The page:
or, maybe Soglin should file papers after all
As noted here previously, Tom Barrett has spent much of the last few months--and any number of Democrats have on his behalf--dumping on Milwaukee by slandering and demanding control of the Milwaukee Public Schools.
No candidate from Milwaukee can be elected governor, you see, without making certain that they are not viewed as being of Milwaukee. At least, that's as reasonable an explanation as one can draw from Wisconsin's history of not having elected candidates from Milwaukee to statewide office since forever. (Someone who has lived here longer than I have--I started college here in 1992 and stuck around--can probably tell me the last time that happened. But if the Wikipedia can be believed, Lee Dreyfus was the last Milwaukeean elected governor, though he hadn't lived in Milwaukee for years at the time.)
So here's what we're going to end up with: three major-party candidates (Barrett plus Republicans Scott Walker and Mark Nuemann), none of whom will stick up for the state's major urban center, none of whom will advocate for the state's minority population, none of whom will argue that unless we reignite the fires of Milwaukee's economic engine, its idling could drag this state's recovery out for years. (Wisconsin's second major urban area, Madison, has an economy that just keeps racing along, it seems.) Walker will not run a pro-Milwaukee campaign, because he, too, is from here. And Neumann won't because it will not earn him a single vote in a Republican primary.
Sp who's going to challenge Barrett from the left? Who's going to run a progressive, pro-Milwaukee, pro-public education, pro-urban renewal campaign that will force Barrett (and, I would hope, by extension the Republican candidates) to pay attention to progressive issues and stay honest about the needs of Milwaukee's largest city and most desperate economic disaster-in-waiting?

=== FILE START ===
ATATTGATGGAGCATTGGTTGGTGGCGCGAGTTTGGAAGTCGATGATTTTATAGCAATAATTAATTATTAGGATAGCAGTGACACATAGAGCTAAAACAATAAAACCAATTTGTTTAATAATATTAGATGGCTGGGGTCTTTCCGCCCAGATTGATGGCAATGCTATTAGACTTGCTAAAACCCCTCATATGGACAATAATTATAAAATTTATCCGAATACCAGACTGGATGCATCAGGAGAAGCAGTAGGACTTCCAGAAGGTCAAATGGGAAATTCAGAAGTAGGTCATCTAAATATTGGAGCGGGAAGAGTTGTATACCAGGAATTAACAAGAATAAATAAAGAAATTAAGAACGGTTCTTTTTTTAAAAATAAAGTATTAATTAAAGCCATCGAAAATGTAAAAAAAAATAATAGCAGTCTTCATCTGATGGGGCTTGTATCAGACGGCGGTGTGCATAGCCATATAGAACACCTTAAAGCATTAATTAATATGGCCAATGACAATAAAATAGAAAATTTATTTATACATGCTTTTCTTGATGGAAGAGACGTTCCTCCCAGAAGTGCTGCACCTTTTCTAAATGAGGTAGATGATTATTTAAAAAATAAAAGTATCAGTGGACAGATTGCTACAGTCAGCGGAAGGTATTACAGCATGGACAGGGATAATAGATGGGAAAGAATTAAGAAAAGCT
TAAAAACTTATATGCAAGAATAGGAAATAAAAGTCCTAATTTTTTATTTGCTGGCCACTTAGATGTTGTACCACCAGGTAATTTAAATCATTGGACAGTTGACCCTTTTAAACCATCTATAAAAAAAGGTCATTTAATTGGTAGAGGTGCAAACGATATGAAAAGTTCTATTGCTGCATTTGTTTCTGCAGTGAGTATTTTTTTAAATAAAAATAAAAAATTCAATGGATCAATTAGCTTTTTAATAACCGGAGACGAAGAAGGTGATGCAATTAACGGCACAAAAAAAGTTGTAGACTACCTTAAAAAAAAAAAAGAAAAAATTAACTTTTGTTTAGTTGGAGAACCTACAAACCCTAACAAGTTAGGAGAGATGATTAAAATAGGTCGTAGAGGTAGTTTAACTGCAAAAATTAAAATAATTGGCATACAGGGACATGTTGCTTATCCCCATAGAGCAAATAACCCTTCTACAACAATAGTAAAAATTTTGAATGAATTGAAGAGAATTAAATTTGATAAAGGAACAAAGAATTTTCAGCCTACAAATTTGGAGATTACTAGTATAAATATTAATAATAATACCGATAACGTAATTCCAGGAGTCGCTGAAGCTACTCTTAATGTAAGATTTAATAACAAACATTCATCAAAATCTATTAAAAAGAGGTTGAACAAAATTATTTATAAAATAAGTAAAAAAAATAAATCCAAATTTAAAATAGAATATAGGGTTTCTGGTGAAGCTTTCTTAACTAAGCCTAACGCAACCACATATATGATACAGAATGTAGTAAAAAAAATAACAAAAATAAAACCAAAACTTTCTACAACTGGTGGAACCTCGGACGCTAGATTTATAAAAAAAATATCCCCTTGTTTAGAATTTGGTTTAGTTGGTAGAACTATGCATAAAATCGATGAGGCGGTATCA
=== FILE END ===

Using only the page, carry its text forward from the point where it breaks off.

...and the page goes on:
If there is any lesson to be learned from the election two weeks ago in Virginia, it's that running away from the people and the issues that mobilized and energized Barack Obama's voters is a losing proposition. Creigh Deeds was the least progressive candidate from Virginia's Dem primary and he ran hard away from Obama's signature issues like health care reform. Obama voters stayed home, and Deeds lost miserably.
Barrett needs a serious opponent in this primary who can make sure that doesn't happen. Barb Lawton could have been that candidate (though she also had a reasonable chance to beat Barrett--I doubt any other candidate now does). Kevin Conroy is not that person. Kathleen Falk maybe is, but she might not have another statewide run in her. Tammy Baldwin is saving up to replace Herb Kohl in 2012. So that leaves ... who? Paul, are you listening?
Updated to add, from Thomas J. Mertz in the comments, this:
I think there is a larger issue here about who among the Democratic Party of Wisconsin's state elected officials is willing to act on "progressive, pro-Milwaukee, pro-public education, pro-urban renewal..." principles. You could add tax reform and many other things to this list. [. . .] We are at the point where the far right is defining the GOP agenda, the GOP agenda is defining the moderate Democratic agenda and the moderate Democratic agenda is being pushed or defended by "Progressive" elected officials. This isn't good.
What he said.